Jesper Torus had been standing on the same spot on the sidewalk for almost thirty minutes. The building in front of him was older but well-maintained, with marble latticework and gold-tipped iron railings on the terraces. He held up the letter with both hands. His fingers had left dark smudges, and dried sweat curled the corners. This was the right address. Women in makeup and clean-shaven men walked in and out, chatting energetically, striding with purpose. He drew in a breath and started toward the entrance.
No one stopped him in the lobby. He almost wished someone would, so everyone else would stop staring. In the elevator they held fingers under noses, in the hallway they dropped conversations and went to call security.
Glass-walled offices and landscape prints led up to a heavy wooden door. A tarnished bronze nameplate said ‘Heggle Haulage.’ Jesper pictured a torture dungeon on the other side. The door creaked open before he could knock, and closed behind him just as a guard emerged from the elevator.
Inside was a single enormous office. It wasn’t well lit despite an encompassing grid of windows that arched into the ceiling, like in an old train station. More than a dozen leather couches formed several nooks for conversation. In the center stood a taxidermied elephant, ears outspread and trunk low, ready to charge.
“I’d invite you to sit, but then I’d have to buy a new couch.”
Jesper mumbled, “Sorry,” and began to shuffle towards the door.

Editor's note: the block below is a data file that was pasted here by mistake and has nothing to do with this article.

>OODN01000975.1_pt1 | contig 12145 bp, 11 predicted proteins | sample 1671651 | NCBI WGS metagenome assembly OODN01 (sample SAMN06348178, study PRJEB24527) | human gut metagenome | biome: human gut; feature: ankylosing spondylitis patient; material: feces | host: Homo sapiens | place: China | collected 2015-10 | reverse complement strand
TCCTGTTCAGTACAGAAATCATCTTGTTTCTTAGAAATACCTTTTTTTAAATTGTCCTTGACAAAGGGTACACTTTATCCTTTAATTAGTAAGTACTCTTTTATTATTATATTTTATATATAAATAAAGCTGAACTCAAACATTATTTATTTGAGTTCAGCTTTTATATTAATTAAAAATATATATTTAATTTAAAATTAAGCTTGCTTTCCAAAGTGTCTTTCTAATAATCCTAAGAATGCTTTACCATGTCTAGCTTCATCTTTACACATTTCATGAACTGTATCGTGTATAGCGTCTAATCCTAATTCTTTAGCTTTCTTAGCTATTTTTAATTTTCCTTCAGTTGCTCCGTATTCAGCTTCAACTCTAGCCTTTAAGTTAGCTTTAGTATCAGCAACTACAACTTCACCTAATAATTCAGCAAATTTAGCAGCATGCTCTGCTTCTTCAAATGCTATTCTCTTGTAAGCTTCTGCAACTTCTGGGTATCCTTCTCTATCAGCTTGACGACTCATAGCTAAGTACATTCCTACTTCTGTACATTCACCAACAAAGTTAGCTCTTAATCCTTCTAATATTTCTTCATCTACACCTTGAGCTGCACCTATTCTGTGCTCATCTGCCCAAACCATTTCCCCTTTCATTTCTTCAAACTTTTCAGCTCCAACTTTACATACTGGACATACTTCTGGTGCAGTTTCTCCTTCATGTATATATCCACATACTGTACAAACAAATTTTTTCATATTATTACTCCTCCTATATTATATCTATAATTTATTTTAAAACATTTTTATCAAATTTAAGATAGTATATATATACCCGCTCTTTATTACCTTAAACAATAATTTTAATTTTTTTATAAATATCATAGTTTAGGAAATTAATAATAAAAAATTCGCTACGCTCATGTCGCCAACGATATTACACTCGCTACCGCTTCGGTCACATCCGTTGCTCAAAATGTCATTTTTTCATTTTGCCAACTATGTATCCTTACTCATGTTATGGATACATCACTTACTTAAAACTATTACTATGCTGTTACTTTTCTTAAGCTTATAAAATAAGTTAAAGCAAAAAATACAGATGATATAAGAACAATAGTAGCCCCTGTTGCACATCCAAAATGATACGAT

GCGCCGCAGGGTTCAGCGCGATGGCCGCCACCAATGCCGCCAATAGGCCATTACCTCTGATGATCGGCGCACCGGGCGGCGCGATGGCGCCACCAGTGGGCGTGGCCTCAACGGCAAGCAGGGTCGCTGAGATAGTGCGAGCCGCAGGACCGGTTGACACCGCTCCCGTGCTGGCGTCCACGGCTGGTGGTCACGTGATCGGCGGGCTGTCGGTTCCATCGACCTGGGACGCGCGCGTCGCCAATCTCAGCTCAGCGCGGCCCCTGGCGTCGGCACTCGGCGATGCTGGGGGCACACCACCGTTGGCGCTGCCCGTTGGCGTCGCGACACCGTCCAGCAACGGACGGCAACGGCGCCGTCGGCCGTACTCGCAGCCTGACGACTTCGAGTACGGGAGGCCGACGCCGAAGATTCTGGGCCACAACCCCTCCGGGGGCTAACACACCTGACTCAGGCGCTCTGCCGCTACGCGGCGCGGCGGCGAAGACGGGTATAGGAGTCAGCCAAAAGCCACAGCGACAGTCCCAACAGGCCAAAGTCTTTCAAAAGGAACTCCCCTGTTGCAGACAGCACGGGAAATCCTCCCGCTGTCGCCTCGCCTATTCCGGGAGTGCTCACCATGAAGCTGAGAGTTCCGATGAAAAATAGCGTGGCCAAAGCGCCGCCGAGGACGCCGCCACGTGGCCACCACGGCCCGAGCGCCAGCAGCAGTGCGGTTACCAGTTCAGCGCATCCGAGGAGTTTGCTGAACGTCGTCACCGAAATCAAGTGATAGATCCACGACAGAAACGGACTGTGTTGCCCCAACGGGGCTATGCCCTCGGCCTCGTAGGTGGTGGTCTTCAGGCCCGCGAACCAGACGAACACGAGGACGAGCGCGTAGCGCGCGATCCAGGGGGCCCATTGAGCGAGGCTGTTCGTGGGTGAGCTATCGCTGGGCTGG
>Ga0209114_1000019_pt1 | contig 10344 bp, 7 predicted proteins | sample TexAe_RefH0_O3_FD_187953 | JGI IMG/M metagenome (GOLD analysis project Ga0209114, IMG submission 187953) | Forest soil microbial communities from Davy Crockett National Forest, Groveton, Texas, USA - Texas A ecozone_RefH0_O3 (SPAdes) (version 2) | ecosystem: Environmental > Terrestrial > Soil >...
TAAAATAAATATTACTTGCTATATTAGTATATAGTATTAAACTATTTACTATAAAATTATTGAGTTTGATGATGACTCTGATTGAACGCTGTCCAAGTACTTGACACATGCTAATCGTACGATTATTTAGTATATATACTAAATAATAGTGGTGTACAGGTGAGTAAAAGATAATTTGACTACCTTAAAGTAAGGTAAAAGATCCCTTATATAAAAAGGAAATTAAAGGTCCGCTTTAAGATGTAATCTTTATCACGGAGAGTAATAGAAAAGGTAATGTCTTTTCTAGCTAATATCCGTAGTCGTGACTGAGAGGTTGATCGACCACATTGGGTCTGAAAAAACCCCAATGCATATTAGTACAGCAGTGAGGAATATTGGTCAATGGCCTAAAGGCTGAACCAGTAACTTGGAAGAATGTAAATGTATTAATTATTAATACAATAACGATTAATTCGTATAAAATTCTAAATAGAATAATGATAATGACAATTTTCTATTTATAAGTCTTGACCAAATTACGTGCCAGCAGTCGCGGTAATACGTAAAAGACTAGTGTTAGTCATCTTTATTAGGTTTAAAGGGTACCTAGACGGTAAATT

“I didn’t say to leave.” An older man stepped out from behind a wooden desk. He had white hair and wore a purple linen shirt with gold cufflinks. Wrinkles webbed the skin around his eyes, evidently the result of a lifetime of gentle smiling. “I invited you here.”
Jesper crinkled the letter in his hand.
“So you know who I am.”
Jesper stared at the floor, unworthy, and mumbled, “Harg Heggle.”
“That’s right.” Harg patted his desk. It was broad and solid, with clawed feet and carved ivy patterns curling down the legs. “You made this, you know.”
At that, Jesper looked up. He squinted, looked away. The memories brought no pleasure.
“Sixty thousand, which was quite expensive at the time.”
Jesper fumbled for another apology.
“I don’t regret it, obviously.” Harg ran his finger along the elephant’s side as he approached. “Back then everyone had to have a Jesper Torus dinner table, or a Jesper Torus bedroom set, or Jesper Torus bunk beds for their kids and grandkids. Your prices were our favorite part. Now I prefer antiques, and you’re of course out of business.”